Keir Starmer plans to spend the summer months criss-crossing the country to make his pitch directly to voters at scores of town hall-style meetings, in an attempt to “bring Labour home” to its traditional supporters.
A year after his election, with his personal poll ratings slipping and amid growing internal unease about his leadership, Starmer’s team say he hopes to emulate David Cameron, who fielded voters’ questions face to face on his “Cameron Direct” tour in 2008.
They also compare the plan to Emmanuel Macron’s grand débat meetings, as the French president sought to quell the discontent that drove the gilets jaunes (yellow vests) protests of 2019.
“One of the things Keir has always been most struck by is how the distance between the Labour party and the people it was created to represent has become bigger. If you want to rebuild trust, you have to bring Labour home,” said a senior aide.
As his leadership enters a new phase, after 12 months that began with an acceptance speech he had to deliver to a camera in his own home instead of a cheering crowd, Starmer will be closely scrutinised not only by the voters, but by his own party.
Taking up the leadership in a moment of profound national crisis, he made a conscious decision that Labour would act as a constructive opposition to Boris Johnson’s government.
His supporters stress that that did not mean never criticising the government – they point to Rachel Reeves’ attacks on the “crony capitalism” of personal protective equipment contracts, and to key moments when Starmer has refused to toe the government line.
In particular, they cite the Labour leader’s call for a “circuit-breaker” lockdown in October, and for tougher restrictions at Christmas, both of which were subsequently taken up by the floundering Conservative government.
But the Labour leader’s critics claim it has been a year of punches pulled, and opportunities missed.
Leftwingers, who were already wary, accuse him of lurching away from the radical policies set out in Labour’s 2019 manifesto, despite a series of pledges during his leadership campaign that stuck closely to Jeremy Corbyn’s legacy.
Andrew Scattergood, the co-chair of campaign group Momentum, cited the party’s opposition to corporation tax rises in the run-up to Rishi Sunak’s budget as an example of a shift to the right under Starmer’s leadership.
Labour’s rationale was that increasing taxes during the Covid crisis could clobber the recovery – but leftwingers saw it as a betrayal of Corbynism, and even some senior shadow cabinet members were concerned about the communication of the policy.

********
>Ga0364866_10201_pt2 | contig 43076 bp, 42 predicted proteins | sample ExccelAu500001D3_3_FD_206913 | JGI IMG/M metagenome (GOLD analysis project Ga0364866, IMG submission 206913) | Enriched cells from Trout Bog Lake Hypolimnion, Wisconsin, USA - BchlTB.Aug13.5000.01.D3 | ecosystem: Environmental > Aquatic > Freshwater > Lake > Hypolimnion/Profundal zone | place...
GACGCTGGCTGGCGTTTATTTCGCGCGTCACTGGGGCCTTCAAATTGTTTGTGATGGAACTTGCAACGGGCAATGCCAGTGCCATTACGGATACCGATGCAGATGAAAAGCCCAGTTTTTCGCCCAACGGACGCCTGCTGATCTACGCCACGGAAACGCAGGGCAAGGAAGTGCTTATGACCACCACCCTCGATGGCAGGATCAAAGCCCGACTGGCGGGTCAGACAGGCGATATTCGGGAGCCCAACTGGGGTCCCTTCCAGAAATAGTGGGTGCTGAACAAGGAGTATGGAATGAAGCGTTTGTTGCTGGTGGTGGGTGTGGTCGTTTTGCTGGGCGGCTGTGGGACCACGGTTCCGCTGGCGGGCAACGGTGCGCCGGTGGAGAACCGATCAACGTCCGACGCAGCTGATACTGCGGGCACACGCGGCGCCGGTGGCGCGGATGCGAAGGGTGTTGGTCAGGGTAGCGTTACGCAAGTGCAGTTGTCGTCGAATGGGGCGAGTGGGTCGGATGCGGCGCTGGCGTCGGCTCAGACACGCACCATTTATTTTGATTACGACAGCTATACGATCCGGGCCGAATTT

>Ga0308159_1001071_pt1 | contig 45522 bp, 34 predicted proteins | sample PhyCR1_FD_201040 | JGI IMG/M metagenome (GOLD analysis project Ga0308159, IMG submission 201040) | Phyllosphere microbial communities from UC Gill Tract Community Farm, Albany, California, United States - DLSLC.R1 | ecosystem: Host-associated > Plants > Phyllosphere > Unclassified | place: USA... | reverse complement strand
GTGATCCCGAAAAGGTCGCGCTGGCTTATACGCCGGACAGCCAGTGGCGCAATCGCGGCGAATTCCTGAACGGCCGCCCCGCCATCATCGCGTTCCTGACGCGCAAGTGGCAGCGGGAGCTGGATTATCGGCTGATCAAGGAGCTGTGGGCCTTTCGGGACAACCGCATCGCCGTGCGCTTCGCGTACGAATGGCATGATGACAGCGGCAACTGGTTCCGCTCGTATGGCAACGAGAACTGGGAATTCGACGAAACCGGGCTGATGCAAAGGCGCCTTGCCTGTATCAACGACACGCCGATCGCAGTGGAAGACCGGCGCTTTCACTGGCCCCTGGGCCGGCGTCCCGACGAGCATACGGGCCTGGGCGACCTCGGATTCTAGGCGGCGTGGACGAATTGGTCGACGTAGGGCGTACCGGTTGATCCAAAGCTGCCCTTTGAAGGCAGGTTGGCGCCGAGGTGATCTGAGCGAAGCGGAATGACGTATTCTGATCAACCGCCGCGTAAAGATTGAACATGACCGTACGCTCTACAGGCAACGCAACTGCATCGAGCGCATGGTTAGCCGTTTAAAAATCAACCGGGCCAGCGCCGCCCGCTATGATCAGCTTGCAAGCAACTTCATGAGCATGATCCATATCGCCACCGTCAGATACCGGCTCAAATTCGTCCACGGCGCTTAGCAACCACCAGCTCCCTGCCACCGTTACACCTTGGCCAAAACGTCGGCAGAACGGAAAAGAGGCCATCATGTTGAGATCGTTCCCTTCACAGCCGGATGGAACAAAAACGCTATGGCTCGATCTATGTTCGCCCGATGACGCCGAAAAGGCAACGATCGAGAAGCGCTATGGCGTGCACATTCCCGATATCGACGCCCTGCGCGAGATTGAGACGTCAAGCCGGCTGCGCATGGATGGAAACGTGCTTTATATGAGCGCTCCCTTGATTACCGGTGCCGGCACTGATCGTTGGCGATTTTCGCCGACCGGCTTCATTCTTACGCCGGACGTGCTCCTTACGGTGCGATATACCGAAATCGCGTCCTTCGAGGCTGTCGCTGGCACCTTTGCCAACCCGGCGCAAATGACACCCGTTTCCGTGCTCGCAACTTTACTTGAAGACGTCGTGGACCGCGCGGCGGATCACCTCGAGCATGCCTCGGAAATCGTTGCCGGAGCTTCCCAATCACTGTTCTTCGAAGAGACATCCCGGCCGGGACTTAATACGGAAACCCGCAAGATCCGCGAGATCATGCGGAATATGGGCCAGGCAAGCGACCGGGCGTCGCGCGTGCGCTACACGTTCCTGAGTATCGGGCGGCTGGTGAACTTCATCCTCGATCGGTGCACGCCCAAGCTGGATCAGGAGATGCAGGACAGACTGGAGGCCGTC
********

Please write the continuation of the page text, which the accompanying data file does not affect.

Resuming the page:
“I’m just extremely depressed about it all,” said Scattergood. “There seems to be an effort from the Labour party to distance themselves from everything – and that’s fine, but you can’t distance yourself without putting up an alternative.”
We have perhaps the most corrupt and authoritarian government we have had possibly ever, and they seem to be getting a free ride on everything,” he added.
Like many supporters of Starmer’s predecessor, Scattergood is also appalled by the continued suspension of the whip from Corbyn, for comments he made after the publication of the critical report of the Equalities and Human Rights Commission into Labour’s handling of antisemitism.
The Labour leader’s allies reject the idea of a shift to the centre. “We’re not in the centre on the economy: we’re on the left,” an aide said, citing Labour’s pledge to dismantle universal credit, calls by the shadow chancellor, Anneliese Dodds, for furlough to be extended last autumn, and the demand for an employment guarantee for young people, saying all of these have won support across the parliamentary party.
But if he has not shifted towards the centre on economics, Starmer has certainly made an effort to take on issues that were less dear to Corbyn’s heart.
“We’re talking about things we just weren’t on the pitch for before: Keir doing PMQs on defence, for example, crime, farming,” said a shadow cabinet loyalist. The shadow home secretary, Nick Thomas-Symonds, was this week pictured in front of a Labour poster saying, “Under the Conservatives, criminals have never had it so good.”
Phil Wilson, the former Labour MP for Sedgefield who lost his seat at the 2019 election, said: “These issues really affect people, crime, antisocial behaviour, the treatment of victims.
“Alongside that, the pandemic allows us to reassess the people who are valued workers in our society – doctors, nurses, but also delivery drivers, supermarket workers, bus drivers. What are they worth compared with people that work in the City? We need to show that we are the party for those people, that chimes with those people.”
Starmer’s supporters also point to the argument he has begun to develop on the pandemic – that 10 years of Tory neglect left the UK with “weakened foundations,” ill-equipped to withstand the deadly virus.